Prep sports • Already a football standout, senior takes on basketball and wrestling.
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Right off the bat, know that Gus Lavaka is unusual.
In these days of specialization, participating in two sports is almost a thing of the past. Lavaka has taken that a step further: He's a four-sport athlete at Kearns High.
The senior, who most surely will play football at the collegiate level the wait-and-see game of exactly where the big lineman will play has begun has attempted to combine two sports of the same season. Lavaka, one of Utah's finest heavyweight high-school wrestlers, is also playing basketball.
Imagine the bluntness of a pick set by this 6-foot-4, 300-pound post man.
"I like to compete," Lavaka understated. "I wanted to play basketball."
So, when Kearns basketball coach Dan Cosby inquired about the possibility of him playing hoops, Lavaka was all ears.
Wrestling coach Tyson Linnell was cautious but agreeable, with the understanding that wrestling, should a conflict occur, would take preference.
"I understood [Cosby's] frustration," Linnell said. "[Lavaka's] friends are playing. Wrestling gets him in better shape for basketball."
Kearns football coach Bill Cosper supported the call for Lavaka to play basketball but as the school's athletic director, Cosper wanted Lavaka to participate in basketball for more practical reasons.
Kearns enjoys the large student population that comes with being a 5A school in Region 2. But as far as student participation in athletics goes, Kearns comes across as a much smaller school. Fewer than 200 male athletes play sports, so while coaches at other schools may push athletes to focus on one, maybe two, sports, the focus is different at Kearns.
"I push our kids into multiple sports," Cosper said. "It's a good thing. It keeps the students involved and it helps them keep on track with academics.
"Gus works pretty hard. He works his tail off and he's one of the best high-school linemen I've ever seen."
It is part of Lavaka's character that allows him to take part in multiple sports in the same season.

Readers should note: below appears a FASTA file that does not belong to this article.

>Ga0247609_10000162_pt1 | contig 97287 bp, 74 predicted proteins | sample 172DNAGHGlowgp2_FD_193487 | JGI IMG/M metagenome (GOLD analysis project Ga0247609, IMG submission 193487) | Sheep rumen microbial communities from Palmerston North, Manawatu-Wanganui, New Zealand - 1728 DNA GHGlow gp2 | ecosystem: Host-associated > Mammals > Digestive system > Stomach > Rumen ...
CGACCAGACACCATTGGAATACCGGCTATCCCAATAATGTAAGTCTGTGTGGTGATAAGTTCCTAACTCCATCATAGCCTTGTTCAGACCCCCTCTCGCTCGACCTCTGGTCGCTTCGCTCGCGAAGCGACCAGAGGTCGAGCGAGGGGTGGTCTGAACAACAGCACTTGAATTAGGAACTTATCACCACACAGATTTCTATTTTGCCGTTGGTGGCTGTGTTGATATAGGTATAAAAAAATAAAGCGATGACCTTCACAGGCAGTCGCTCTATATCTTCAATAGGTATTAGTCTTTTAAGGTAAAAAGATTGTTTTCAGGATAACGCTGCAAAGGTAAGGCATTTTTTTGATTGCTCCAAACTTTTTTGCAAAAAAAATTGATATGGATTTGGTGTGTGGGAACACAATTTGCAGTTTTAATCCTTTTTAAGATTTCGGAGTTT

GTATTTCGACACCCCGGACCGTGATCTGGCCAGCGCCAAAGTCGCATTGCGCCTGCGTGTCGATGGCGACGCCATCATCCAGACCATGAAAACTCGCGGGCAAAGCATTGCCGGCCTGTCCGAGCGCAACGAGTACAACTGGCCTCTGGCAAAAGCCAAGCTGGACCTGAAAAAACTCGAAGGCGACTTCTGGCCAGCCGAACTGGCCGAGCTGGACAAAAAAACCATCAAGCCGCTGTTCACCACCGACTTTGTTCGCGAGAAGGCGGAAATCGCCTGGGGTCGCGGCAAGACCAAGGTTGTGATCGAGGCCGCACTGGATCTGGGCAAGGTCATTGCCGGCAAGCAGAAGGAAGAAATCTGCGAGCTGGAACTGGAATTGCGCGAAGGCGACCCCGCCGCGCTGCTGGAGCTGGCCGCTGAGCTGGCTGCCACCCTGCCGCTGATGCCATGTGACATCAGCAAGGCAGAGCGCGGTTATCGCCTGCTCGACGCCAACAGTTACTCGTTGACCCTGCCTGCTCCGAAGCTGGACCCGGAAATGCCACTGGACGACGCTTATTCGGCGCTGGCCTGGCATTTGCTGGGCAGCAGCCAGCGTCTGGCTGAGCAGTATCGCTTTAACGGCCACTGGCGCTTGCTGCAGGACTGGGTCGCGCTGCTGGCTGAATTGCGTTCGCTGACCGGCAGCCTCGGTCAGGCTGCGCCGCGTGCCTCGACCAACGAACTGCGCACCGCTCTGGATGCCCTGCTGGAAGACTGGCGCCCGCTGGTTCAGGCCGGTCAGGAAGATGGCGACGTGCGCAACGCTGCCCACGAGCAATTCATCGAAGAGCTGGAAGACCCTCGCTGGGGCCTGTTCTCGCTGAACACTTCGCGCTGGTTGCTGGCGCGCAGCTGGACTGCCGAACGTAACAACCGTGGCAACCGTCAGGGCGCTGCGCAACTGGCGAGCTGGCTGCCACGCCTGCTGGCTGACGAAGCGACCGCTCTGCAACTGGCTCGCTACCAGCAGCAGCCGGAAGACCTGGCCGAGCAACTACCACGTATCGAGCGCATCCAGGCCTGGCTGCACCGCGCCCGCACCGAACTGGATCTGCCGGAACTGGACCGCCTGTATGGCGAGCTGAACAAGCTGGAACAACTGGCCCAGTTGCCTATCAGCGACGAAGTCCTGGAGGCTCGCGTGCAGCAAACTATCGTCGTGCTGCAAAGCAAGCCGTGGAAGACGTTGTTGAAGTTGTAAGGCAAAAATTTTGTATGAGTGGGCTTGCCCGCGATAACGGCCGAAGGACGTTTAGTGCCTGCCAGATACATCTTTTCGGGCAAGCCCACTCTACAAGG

"He's a good all-around kid, never been in trouble" said Linnell, who met Lavaka in club wrestling as a 10-year-old who, even then, was big. "He's hard to miss in the hallways."
Lavaka's daily routine outside the classroom begins at 2:10 p.m. with basketball practice.
At 3 p.m., he hustles to the wrestling mats. After wrestling, Lavaka, a runner-up in the 285-pound wrestling division at state as a junior, returns to the court to shoot hoops.
As for study, "I try to finish during class."
There is some frustration at having to give basketball less attention. But once wrestling season ends, Lavaka's attacking basketball head-on.
So, the disadvantage of trying to squeeze two sports in the same season is obvious: scheduling.
What are the advantages?
"I surprise opponents a little bit when I'm on defense when I use a wrestling move," Lavaka said. "Wrestling keeps me balanced, gives me more upper-body strength."
There's no doubt that football is Lavaka's favorite sport. Although he was a two-way player for Kearns this season, he'll most likely play on the offensive line at the next level.
The ultimate for him, of course, would be to find a school that would allow him to wrestle and play football. The odds are slim.
Chances are Lavaka's rugby days will be over once he begins playing college football. He appreciates rugby because, unlike football, he actually has a chance to score.
"I will this year, hopefully," he says.
Lavaka is a competitive kid who likes to play video games and relaxes by swimming.
But rival coaches and swimmers shouldn't worry there's no danger of him trying out for the swim team.
"I'm too slow," Lavaka said.
Gus Lavaka file
As a junior, Lavaka placed second at state in the 285-pound weight class. He has competed in basketball, football, wrestling and rugby at Kearns.
Lavaka wants to play football at any of the big three Division I in-state schools.